I'll come back to the question of organic guidelines, but want to make a tiny point about the name change.

The charity is still HDRA (Henry Doubleday Research Association) . Garden Organic is the operating name and is seen as being more people ( and printer!) friendly. We had the debate about the name change, it changed a fair few years back and actually has improved perceptions of the charity I believe, as being a more descriptive and " does what it says on the tin" name.

Just a comment, not a dig btw!

I agree with you to a point about the use of "improvers". I don't use pearlite or lime or anything like that except home made compost and wood ash and the last of the bag of "Rooster" pelleted , certified organic, chicken poo fertiliser.

BUT if I couldn't grow basic staples without it and ( living where we do) I would have to travel to get them, instead, I would think about using such products sparingly.

But, I might also consider growing and eating something else... Wink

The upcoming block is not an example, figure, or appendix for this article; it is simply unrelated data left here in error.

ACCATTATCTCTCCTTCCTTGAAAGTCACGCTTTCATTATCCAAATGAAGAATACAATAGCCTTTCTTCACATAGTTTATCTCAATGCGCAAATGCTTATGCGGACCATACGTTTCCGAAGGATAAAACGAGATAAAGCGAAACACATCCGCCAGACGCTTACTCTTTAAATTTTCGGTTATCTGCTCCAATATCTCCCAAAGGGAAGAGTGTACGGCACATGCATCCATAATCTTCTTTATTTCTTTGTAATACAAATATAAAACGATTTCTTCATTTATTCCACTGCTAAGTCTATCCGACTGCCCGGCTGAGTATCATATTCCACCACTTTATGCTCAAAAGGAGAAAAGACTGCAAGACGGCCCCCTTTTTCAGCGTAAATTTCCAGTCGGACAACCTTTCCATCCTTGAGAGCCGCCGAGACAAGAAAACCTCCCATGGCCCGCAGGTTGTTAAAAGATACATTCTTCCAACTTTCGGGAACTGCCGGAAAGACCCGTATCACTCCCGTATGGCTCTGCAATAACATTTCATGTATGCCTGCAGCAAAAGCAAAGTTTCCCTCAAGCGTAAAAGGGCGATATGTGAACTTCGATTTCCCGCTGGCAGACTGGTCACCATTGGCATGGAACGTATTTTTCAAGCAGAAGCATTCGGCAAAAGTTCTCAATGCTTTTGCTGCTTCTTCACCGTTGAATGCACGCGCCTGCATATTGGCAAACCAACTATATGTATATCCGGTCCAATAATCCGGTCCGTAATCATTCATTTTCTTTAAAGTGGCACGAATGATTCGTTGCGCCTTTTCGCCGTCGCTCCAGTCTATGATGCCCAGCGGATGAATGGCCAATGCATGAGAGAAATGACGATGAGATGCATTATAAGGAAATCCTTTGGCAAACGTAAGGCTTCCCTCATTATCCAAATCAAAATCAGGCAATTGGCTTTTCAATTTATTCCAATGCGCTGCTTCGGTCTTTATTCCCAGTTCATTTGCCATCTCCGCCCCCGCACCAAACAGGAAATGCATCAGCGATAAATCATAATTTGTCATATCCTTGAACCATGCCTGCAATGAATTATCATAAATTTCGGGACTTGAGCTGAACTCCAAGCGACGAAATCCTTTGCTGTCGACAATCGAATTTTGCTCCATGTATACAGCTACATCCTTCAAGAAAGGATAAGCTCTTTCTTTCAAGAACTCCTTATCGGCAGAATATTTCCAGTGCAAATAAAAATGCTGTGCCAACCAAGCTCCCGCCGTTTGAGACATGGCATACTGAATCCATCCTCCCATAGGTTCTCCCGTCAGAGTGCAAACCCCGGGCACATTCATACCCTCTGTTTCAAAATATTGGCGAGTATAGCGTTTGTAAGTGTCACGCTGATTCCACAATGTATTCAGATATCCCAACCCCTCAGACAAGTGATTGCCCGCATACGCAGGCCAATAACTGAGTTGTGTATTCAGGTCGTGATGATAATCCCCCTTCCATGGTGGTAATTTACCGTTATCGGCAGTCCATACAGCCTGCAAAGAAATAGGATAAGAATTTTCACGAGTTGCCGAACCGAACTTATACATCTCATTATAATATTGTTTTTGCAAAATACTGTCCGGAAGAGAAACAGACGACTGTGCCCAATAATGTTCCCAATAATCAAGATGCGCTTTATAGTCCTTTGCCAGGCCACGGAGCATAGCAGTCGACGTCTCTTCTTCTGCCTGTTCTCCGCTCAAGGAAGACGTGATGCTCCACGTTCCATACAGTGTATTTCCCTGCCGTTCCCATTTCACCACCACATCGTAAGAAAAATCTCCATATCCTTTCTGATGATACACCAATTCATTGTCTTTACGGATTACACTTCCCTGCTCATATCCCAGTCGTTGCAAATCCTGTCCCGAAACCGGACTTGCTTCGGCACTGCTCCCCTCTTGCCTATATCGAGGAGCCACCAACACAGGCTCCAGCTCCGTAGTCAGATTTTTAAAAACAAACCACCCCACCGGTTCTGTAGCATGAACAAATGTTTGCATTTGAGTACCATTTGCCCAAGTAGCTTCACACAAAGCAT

I also do dig the beds and I use geotextile sheets to cover my fallow plots over winter. Its acceptable and if I didn't do this I would not be able to grow as much food.

I have a polytunnel - the pro and con of that is a whole other thread I think!

However, the guidelines do say, right at the very front...

In an ideal world, every garden would be run using only ‘Best organic
practice’ but this is not realistic in this day and age. We hope that, as you gain
experience, and your garden develops organically, you will be able to move
more towards (Best organic practice – the first choice) and away from (Acceptable, but not for regular use).

Which I think sums it all up nicely Very Happy

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default Re: Garden Organic guidelines

Post by Chilli-head on 4th May 2011, 12:02 pm

No offence taken. I preferred HDRA though.

I guess if you regard it as an aspirational document, it is well intentioned.